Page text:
No, it wasn't "special" in the sense of having won some great victory, a million dollars, the love of one's life or even a miracle rescue.
It was, in fact a moment that most times would fly by people's radar.
I was walking my dogs, Tina and Chance in the neighborhood. Despite the fact it was a beautiful, sunny day, my mood was generally heavy; the result of a kind of stressful, confusing and depressive week.
Walking down an Upper East Side Street, I noted a father with two young children, a girl and a boy, about 3 and 4-years of age.
Both children were adorable, but it was the girl I particularly noticed.
She had the brightest smile. A smile of innocence and pure and utter joy. A smile that on the darkest night, would light up the universe.
I thought to myself, "What a beautiful child -- like a Renoir painting!"
The little girl was about 4-years-old, with reddish curls and plump, rosy cheeks.
But, it was her eyes that seemed to take in everything around her with an enthusiasm and wonder that one rarely sees these days (or, maybe I just haven't been looking). The girl looked like an angel.
Walking past the father and small children, I thought about the innocence and joy in the very young and how, as adults in a fast moving, competitive and sometimes hard culture, we seem to lose it. What happens to us? I thought. Weren't we all at one time like this peaceful, cheerful little child? -- Finding and taking joy in the small things of life -- the beauty around us?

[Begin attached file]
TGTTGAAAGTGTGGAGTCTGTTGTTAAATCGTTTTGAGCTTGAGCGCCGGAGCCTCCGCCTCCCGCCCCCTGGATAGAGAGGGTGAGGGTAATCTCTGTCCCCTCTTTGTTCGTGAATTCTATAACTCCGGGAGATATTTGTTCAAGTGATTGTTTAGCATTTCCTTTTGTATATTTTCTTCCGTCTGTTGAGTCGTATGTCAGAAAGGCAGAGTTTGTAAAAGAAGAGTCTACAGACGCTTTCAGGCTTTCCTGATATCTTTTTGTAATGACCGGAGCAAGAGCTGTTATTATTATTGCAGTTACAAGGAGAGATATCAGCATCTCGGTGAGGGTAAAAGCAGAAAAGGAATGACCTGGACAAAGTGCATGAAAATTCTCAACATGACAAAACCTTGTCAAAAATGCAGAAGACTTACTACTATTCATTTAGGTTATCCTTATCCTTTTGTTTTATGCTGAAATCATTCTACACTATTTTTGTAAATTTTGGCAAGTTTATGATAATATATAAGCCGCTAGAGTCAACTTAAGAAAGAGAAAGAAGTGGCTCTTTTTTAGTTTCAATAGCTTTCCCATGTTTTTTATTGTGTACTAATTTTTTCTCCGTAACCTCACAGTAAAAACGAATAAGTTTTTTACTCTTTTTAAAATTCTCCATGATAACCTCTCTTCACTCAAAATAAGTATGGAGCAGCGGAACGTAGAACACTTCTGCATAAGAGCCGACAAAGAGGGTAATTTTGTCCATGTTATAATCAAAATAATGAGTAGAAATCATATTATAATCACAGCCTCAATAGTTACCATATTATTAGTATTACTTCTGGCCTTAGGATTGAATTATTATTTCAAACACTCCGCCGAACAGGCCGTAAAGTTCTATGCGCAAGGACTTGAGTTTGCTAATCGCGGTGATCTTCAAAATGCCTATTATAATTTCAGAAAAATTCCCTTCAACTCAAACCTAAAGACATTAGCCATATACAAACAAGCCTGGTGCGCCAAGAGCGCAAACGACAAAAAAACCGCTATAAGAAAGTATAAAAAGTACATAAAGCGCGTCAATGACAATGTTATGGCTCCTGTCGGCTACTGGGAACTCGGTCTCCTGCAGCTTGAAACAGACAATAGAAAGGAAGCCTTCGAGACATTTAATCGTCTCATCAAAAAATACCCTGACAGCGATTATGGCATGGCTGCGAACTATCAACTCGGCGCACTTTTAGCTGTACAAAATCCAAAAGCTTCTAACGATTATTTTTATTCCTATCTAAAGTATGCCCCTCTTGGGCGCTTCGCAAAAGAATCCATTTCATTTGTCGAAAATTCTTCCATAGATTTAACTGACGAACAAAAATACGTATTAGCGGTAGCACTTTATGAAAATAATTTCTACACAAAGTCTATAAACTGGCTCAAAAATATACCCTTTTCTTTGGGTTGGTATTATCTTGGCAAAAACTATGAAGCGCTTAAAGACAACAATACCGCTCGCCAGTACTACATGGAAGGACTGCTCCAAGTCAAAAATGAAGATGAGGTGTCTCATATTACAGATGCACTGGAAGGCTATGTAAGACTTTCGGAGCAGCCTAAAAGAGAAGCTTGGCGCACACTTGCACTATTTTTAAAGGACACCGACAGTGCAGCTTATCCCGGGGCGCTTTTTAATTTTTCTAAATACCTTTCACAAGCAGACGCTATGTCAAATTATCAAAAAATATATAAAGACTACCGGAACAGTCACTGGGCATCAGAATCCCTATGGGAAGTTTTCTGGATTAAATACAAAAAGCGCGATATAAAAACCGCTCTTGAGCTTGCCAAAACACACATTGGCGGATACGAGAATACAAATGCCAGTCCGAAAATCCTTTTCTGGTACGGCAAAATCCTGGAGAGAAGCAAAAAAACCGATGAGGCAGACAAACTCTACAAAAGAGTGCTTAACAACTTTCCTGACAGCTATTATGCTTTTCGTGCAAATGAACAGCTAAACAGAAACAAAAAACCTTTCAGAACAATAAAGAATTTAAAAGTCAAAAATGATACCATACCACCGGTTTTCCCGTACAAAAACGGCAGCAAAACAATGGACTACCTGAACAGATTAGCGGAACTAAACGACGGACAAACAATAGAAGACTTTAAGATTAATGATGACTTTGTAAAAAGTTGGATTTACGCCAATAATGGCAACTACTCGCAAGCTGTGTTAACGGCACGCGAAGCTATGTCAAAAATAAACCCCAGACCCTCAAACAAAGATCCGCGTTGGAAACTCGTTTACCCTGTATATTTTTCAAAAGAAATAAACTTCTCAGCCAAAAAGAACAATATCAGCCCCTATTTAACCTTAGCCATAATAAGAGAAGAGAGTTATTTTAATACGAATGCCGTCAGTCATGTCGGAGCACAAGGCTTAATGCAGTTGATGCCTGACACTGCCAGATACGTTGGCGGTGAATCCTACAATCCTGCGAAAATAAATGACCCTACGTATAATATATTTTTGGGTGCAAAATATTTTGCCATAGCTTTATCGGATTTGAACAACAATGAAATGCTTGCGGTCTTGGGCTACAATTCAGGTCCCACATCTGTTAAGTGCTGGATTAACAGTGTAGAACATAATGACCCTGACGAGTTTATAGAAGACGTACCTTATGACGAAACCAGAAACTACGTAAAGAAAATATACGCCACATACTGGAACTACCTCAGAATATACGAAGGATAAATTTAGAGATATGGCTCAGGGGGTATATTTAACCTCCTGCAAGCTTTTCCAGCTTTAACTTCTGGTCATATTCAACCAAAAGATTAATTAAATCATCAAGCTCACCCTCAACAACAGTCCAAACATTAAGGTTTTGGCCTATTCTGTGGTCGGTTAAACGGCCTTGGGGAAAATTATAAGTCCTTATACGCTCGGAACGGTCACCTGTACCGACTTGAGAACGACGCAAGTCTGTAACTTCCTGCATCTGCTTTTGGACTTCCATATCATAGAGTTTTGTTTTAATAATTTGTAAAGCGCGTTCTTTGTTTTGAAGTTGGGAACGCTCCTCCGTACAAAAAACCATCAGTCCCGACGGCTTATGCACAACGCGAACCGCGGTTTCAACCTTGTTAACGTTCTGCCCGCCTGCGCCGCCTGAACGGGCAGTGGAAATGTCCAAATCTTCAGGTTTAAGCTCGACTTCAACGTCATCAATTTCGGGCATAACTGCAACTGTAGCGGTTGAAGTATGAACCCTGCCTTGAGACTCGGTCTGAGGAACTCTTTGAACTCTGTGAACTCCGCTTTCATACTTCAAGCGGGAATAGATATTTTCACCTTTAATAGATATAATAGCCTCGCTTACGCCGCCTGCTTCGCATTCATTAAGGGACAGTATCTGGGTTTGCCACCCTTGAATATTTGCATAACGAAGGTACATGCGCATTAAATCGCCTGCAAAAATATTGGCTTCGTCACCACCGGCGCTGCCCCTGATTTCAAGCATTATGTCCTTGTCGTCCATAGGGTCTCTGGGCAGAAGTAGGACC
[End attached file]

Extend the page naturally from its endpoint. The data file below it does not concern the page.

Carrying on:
From behind me, I head the lilting, happy voice of a child. "Doggies, doggies....nice doggies!"
I turned around to note the father now holding the two happy children in his arms, preparing to cross Park Avenue. The little girl, now facing towards Tina, Chance and me, waved her hand highly and enthusiastically in the air, the smile ever wider and brighter on her face.
I smiled and waved back at her.
And for the first time in the day, kept the smile all the way home.
I share this little "non story" because I am hoping that however, difficult, frustrating, defeating, oppressive, or disappointing these past months or even year may have been, the world outside still goes on around us and there is joy to be found in it.
That only we could learn to see (once again) from a child's (or, for that matter, a dog's) eyes. -- PCA